The ripples seen will never disappear, and retain the same
height, however as the number of terms tends to infinity, the width (hence the
area) of the ‘ripples’ tend to 0, resulting in them having a negligible effect.

This ripple effect can have consequences for some square wave AC
welders, such as TIG welders as the current will peak higher than its intended
value, resulting in over penetration of the welded material, however different methods
of producing a ‘square wave’ used for welding non-ferrous metals can be seen
below, with their respective ripple coefficients, the coefficient is defined as
the ratio of maximum current magnitude to its effective value. Inverter welders
and other more modern welders do not use a summation of sine waves; hence the
coefficient is 0.




Figure 8 – Ripple
Coefficients Julian, P. 2003

2 – Tabular Analysis

2 A – The Procedure

The original signal data, sampled at
100Hz, is plotted below in Figure 9.

Figure 9 – Original Signal Data


This signal lasts
for of 0.21 s, calculated by dividing the number of samples (21) by the sample
rate (100 Hz).


Peaks in the signal
represent the component frequencies, therefore the fundamental frequency is
100/21 or 4.76 Hz. Any component frequencies must have a higher frequency than


The full results
table in which the sample data was put through a tabular method of Fourier
analysis is in Appendix 4, which relied on the equations below:

Equation 2
Equation 3
Equation 4
Equation 5




The table starts
with the sample data and the time at which it was sampled, along with the
corresponding values of theta. Theta was calculated by assuming the data
provided shows one full cycle, (2? radians).


The first series of
columns calculates the individual An & Bn
components, these are
summated and multiplied by 2/21 at the bottom of the table to find the overall An
& Bn components,
was per Equations 4 & 5.


Once the components
were found, Equation 3 was used in the second part of the table to find M (0.545) followed by f(t) using Equation 2.


The first 8 terms are
given below:





2 B – Signal Component Calculation

Figure 10 – Frequency Components


The graph in Figure
10 shows the previously listed coefficients graphically, demonstrating that the
even values of n are typically more prominent in this case.




2 C – Signal Reconstruction


The original signal
can be seen in Figure 9. Figure 11 shows the reconstruction when n=3; a very
inaccurate reconstruction.







Figure 11 – n=3




Figure 12 shows the
reconstruction when n=6, by which point the data can be recognised visually as
being similar to the original.






Figure 12 – n=6





Figure 13 shows the
reconstruction when n=10 which is a very accurate reconstruction.




Figure 13 – n=10

The signals were reconstructed using the first and the final
three columns of the table in Appendix 4, and it was found that the function only begins to become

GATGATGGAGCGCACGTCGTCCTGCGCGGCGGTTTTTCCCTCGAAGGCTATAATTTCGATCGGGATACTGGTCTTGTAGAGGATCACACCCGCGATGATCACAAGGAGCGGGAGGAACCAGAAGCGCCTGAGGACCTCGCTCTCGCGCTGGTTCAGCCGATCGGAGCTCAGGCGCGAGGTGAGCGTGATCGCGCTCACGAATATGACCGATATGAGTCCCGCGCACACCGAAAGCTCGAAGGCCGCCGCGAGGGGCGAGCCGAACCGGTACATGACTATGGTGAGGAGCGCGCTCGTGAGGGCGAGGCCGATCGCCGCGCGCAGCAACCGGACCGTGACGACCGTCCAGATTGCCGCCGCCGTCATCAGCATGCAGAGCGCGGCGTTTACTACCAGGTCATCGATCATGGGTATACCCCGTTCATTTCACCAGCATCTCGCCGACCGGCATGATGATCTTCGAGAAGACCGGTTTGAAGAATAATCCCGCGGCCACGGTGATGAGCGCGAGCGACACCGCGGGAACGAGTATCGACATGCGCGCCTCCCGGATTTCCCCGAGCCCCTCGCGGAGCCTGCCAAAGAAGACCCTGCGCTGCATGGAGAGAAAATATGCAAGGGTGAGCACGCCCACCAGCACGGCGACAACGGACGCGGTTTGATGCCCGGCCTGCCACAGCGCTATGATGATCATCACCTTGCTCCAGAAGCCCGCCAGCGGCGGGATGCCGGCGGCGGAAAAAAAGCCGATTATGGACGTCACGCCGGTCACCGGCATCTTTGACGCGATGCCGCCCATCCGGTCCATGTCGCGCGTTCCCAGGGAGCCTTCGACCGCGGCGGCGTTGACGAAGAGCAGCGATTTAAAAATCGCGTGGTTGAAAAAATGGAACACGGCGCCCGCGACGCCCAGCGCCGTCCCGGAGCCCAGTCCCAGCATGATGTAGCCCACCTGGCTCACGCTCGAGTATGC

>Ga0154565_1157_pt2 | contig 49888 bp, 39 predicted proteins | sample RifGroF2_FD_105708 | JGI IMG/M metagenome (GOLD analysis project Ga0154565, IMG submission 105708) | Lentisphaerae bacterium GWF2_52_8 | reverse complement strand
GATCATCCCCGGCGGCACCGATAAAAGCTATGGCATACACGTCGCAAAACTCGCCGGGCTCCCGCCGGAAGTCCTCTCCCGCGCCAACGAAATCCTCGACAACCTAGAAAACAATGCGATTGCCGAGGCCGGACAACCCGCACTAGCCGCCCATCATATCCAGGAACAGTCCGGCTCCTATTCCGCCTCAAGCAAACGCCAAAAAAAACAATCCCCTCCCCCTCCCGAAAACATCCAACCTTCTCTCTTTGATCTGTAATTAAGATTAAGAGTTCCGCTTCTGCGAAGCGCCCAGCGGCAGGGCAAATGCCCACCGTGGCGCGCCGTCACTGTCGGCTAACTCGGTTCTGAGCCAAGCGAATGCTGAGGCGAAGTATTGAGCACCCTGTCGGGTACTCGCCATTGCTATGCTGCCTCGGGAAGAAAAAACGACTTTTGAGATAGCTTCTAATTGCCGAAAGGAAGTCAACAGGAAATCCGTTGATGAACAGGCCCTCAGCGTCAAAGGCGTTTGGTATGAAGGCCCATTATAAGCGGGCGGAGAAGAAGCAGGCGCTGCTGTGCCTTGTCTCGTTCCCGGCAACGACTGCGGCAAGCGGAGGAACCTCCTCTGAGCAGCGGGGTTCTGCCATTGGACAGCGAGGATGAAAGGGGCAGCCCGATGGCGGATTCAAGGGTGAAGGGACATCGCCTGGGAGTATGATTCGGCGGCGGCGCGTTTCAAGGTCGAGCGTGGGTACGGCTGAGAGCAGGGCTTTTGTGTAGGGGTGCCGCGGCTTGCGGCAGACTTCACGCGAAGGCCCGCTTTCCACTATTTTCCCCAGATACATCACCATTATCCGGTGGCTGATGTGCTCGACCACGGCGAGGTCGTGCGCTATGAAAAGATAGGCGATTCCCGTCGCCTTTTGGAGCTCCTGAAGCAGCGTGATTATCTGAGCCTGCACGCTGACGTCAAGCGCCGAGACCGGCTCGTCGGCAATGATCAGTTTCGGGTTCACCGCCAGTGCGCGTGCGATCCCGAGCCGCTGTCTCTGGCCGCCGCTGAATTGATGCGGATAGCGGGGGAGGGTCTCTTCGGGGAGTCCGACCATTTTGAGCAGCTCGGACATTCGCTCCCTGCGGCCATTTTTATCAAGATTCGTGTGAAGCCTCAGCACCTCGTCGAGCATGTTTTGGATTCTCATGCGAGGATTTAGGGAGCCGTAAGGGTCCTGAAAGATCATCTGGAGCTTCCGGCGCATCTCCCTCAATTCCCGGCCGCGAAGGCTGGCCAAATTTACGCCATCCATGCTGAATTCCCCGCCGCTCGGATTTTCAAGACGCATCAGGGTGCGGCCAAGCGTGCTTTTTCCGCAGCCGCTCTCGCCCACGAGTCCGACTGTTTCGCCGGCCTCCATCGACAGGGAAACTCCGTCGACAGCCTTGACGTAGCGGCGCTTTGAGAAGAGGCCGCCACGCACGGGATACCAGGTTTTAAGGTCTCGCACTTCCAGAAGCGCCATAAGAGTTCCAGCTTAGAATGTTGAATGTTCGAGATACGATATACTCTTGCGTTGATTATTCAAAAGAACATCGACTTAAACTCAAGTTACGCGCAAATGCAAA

distinguishable on a graph once the sum of the n=1 to n=4 is plotted, prior to
this it appears as a sine wave.



Figure 14 – Overlay

Figure 14 shows
the original, and the points from the other reconstructions for reference, it
can be seen that all the points from n=10 lie on the line of the original, and
create a near perfect replication when plotted (as per Fig. 13).



2 D – Known Signal Decomposition

Figure 15 – Known Waveform


Figure 15 shows the
graph produced from the dataset in Appendix 5.


Again, for comparison the
re-construction is shown with varying values of n in Figure 16.

Figure 16 – Reconstructed Signal



The data points of
n=10 can be found compared with the input values in Appendix 5X. The values are
all 4.7% smaller than their inputs.


When n=6, the
reconstruction becomes distinguishable, but shows some odd features including
overshoots which appear symmetrical in opposite corners, with the closest
representation near the middle of the sample. This may be explained by the
sample being a discreet function (ie. between t = 0 & t = 10), my suspicion is that some of these
features would not appear on a continuous function.


Figure 17 – Overlay



3 – Fast Fourier Transform

3 A – Frequency Components

Fast Fourier Transform (FFT) is used to decompose signals to divide
them into their frequency components (single sinusoidal waves at a particular
frequency) as shown by Figure 18.

Figure 18 – Frequency vs. Time Domain Wikipedia

This is performed by a complex algorithm that initially
performs a discreet Fourier transform (DFT), then FFT uses Fourier analysis to
convert from the time to the frequency domain (as in Figure 18).


The provided
dataset when plotted is shown in Figure 19.

Figure 19 – Original Signal

It is clear to see that not a lot can be interpreted by inspection of
the raw data, so it was put through FFT in MatLab in order to determine the
frequency components. The code is shown in Figure 20.


Fs is the
sampling frequency.

T is the
sampling time interval.